Bubbles explained

- September 1, 2005

A bubble injected into a cylinder of gelatin
Bernard Boudreau, Bruce Johnson and PhD students Chris Algar and Mark Barry explore the lighter side of their research project.

We´ve all seen bubbles in liquids, like soap bubbles or the fizz in pop. But you might not have known that bubbles can also form in solids. Until recently, very little was known about what these bubbles in solids looked like, how they grew, or how they moved.

Bernard Boudreau and Bruce Johnson of the Department of Oceanography, working with several researchers in the U.S., have now shown that bubbles in solid look nothing like the round ones in liquid, and it took almost six years to figure it out.

Boudreau and Johnson have been on a quest to find out just how bubbles work in soft solids, like the mud in marshes or the ocean floor. They've found that these bubbles are nearly flat, looking something like a corn flake. They've also discovered that these bubbles move by fracturing their way through the solids.

But why did it take six years? At first, Boudreau and Johnson simply couldn't find the bubbles. "We started by injecting bubbles into mud, and then freezing it," explains Boudreau.

"But," Johnson adds, "no matter how we sectioned the mud, we just couldn't find any bubbles." It took many sleepless nights and lots of trial and error in the lab before the pair came up with a "high-tech" solution: Ordinary, store-bought gelatine.

It turns out that gelatine replicates the properties of mud very closely. "If you wanted, you could buy some Jell-O at the store and do this at home," Boudreau says.

Blowing bubbles into a clear medium, it became obvious that the bubbles weren't missing, but were in fact so flat that you could hardly see them in mud. And, they leave no trail in the mud; once the bubble has moved, the fracture closes behind it.

Equipped with this new knowledge, they can now image bubbles injected into actual mud. Two oceanography PhD students, Chris Algar and Mark Barry, travel regularly to a facility in Mississippi to image these samples using an industrial CAT scanner.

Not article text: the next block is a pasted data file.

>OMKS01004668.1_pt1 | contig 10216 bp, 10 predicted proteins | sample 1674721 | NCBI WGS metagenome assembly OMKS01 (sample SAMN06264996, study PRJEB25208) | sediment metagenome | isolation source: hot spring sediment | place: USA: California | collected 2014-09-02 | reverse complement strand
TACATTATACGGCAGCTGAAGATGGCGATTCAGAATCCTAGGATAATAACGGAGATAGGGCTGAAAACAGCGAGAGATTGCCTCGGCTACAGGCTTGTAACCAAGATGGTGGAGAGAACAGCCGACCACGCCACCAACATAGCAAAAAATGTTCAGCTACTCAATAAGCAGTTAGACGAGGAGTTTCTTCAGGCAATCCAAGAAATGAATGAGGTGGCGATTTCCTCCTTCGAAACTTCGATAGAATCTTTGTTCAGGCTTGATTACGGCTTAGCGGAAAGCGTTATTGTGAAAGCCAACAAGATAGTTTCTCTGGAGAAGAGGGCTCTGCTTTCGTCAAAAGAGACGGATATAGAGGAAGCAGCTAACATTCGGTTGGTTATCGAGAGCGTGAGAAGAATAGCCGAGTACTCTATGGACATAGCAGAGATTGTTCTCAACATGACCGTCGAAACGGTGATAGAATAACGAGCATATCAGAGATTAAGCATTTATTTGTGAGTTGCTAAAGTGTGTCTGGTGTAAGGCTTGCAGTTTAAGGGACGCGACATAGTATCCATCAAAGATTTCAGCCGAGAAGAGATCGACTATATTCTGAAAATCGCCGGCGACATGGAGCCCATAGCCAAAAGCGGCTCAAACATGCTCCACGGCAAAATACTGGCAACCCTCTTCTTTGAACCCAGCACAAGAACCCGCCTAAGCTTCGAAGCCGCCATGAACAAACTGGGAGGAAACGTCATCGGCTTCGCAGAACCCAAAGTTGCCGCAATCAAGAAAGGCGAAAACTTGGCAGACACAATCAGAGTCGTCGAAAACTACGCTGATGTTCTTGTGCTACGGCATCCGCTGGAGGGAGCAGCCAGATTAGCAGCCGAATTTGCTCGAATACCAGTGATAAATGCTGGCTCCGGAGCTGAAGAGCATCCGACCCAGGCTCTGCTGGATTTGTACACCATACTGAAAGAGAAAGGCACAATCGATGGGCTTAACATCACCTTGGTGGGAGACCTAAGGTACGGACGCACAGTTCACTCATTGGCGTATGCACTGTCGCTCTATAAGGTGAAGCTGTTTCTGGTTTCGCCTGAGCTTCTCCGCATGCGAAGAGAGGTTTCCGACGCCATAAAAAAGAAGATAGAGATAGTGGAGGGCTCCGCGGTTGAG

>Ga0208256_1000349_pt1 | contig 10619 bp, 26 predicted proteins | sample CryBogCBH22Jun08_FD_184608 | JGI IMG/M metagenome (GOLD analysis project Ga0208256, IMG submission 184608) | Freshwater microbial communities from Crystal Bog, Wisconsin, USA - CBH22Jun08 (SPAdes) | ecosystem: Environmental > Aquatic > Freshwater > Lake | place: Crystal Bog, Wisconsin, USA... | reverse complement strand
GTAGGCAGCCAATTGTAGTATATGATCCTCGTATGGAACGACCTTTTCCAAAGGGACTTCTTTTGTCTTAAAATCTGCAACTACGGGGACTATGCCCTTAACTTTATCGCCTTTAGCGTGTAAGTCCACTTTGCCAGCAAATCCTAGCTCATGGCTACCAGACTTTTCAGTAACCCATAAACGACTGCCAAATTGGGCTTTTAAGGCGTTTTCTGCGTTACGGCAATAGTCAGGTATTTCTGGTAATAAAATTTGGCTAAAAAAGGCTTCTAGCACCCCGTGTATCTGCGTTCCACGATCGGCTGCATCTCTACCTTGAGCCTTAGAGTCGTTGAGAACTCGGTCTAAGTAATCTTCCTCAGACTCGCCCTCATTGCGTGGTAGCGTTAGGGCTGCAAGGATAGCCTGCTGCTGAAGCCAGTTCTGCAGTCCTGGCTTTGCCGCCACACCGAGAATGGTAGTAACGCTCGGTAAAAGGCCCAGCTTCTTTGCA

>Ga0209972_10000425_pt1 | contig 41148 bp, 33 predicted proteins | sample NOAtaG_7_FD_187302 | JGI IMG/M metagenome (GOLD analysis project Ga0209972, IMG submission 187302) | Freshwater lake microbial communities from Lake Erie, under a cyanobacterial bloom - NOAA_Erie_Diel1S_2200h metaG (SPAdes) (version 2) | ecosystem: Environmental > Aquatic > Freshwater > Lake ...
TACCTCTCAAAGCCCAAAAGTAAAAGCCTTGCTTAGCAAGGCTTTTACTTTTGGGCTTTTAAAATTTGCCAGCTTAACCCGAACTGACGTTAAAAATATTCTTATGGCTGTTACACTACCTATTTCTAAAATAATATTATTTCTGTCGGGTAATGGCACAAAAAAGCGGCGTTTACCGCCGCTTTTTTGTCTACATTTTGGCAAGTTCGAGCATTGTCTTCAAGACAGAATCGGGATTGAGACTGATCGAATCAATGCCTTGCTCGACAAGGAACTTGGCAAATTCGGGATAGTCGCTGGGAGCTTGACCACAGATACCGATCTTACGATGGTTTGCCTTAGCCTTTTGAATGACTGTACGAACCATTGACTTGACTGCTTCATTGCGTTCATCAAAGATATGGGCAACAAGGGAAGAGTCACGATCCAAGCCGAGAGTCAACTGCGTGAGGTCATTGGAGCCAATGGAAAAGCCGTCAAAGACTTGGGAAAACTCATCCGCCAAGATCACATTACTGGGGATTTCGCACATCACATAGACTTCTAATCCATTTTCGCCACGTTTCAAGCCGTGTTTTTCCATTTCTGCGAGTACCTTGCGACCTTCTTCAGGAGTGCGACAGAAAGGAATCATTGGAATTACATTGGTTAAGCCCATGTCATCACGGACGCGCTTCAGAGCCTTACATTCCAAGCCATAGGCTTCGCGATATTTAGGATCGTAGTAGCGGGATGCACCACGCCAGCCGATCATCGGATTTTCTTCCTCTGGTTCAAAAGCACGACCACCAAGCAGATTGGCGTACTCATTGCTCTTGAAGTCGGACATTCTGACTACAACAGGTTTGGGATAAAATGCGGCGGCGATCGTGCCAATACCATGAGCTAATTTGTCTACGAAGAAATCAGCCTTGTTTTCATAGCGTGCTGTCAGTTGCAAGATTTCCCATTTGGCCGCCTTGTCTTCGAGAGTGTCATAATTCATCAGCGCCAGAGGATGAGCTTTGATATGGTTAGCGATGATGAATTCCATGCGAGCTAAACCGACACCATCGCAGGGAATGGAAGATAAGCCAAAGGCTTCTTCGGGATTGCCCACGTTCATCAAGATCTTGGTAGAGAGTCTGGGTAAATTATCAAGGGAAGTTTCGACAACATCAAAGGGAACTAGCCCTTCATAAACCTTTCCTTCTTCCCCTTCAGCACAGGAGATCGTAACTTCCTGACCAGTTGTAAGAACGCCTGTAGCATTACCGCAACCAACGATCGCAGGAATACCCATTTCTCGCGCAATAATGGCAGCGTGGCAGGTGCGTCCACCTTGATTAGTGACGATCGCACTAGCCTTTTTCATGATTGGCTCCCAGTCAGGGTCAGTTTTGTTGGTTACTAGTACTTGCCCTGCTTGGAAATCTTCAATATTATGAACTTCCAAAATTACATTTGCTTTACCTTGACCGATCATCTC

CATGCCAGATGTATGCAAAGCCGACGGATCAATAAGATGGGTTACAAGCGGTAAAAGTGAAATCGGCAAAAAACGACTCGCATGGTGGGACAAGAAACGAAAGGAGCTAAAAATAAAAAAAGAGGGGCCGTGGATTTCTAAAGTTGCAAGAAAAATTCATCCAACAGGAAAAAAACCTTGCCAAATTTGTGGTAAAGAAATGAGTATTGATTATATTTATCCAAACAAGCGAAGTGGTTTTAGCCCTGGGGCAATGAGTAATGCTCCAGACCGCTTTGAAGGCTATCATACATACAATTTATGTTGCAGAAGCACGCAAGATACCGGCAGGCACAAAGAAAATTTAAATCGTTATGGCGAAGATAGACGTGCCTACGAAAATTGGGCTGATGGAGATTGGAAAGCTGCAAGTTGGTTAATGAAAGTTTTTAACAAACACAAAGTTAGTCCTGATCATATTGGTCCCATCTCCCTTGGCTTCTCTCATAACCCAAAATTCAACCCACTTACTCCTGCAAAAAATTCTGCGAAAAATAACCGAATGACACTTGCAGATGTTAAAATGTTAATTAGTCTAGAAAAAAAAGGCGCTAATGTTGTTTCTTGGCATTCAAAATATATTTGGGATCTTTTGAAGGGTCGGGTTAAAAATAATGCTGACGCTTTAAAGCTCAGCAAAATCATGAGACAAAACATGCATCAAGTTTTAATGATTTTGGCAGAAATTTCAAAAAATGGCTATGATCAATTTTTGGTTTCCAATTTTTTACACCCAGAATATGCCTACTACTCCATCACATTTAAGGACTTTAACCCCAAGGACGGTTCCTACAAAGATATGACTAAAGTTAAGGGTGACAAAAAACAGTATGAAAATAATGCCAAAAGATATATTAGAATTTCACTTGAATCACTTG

So the next obvious question: why do we need to know what bubbles in mud look like?

There are actually several very meaningful applications for this research. Boudreau and Johnson's work was supported in part by the U.S. Navy, to help improve acoustic imaging. Bubbles in the sea floor create acoustic "dead zones" in which you simply can't tell what's down there. It's a particularly dangerous problem if you're searching for mines or sunken ships. And, if you're building an oil rig or bridge, you want to be sure that bubbles won't rise and destabilize your foundation.

Also, a great deal of natural methane, a strong greenhouse gas, is released into the atmosphere from bubbles in mucky wetlands. If you don't know what shape the bubbles are, and how fast they grow and rise, it´s hard to predict how much methane is entering the environment and contributing to climate change.

This finding has also given benthic biologists a new model to describe how worms, clams and other creatures move through muddy solids. And, according to Boudreau, it may also help you bake a better loaf of bread. "If you look, the small bubbles in bread are round, while the larger ones are more oval-shaped. Bread might just be another soft solid we can apply this to," he says.

The next step for these researchers will be to refine the quantitative theory that describes this process of bubble growth and rise. And after six years, it might be time for this pair of researchers to celebrate this discovery with a glass of "bubbly!"


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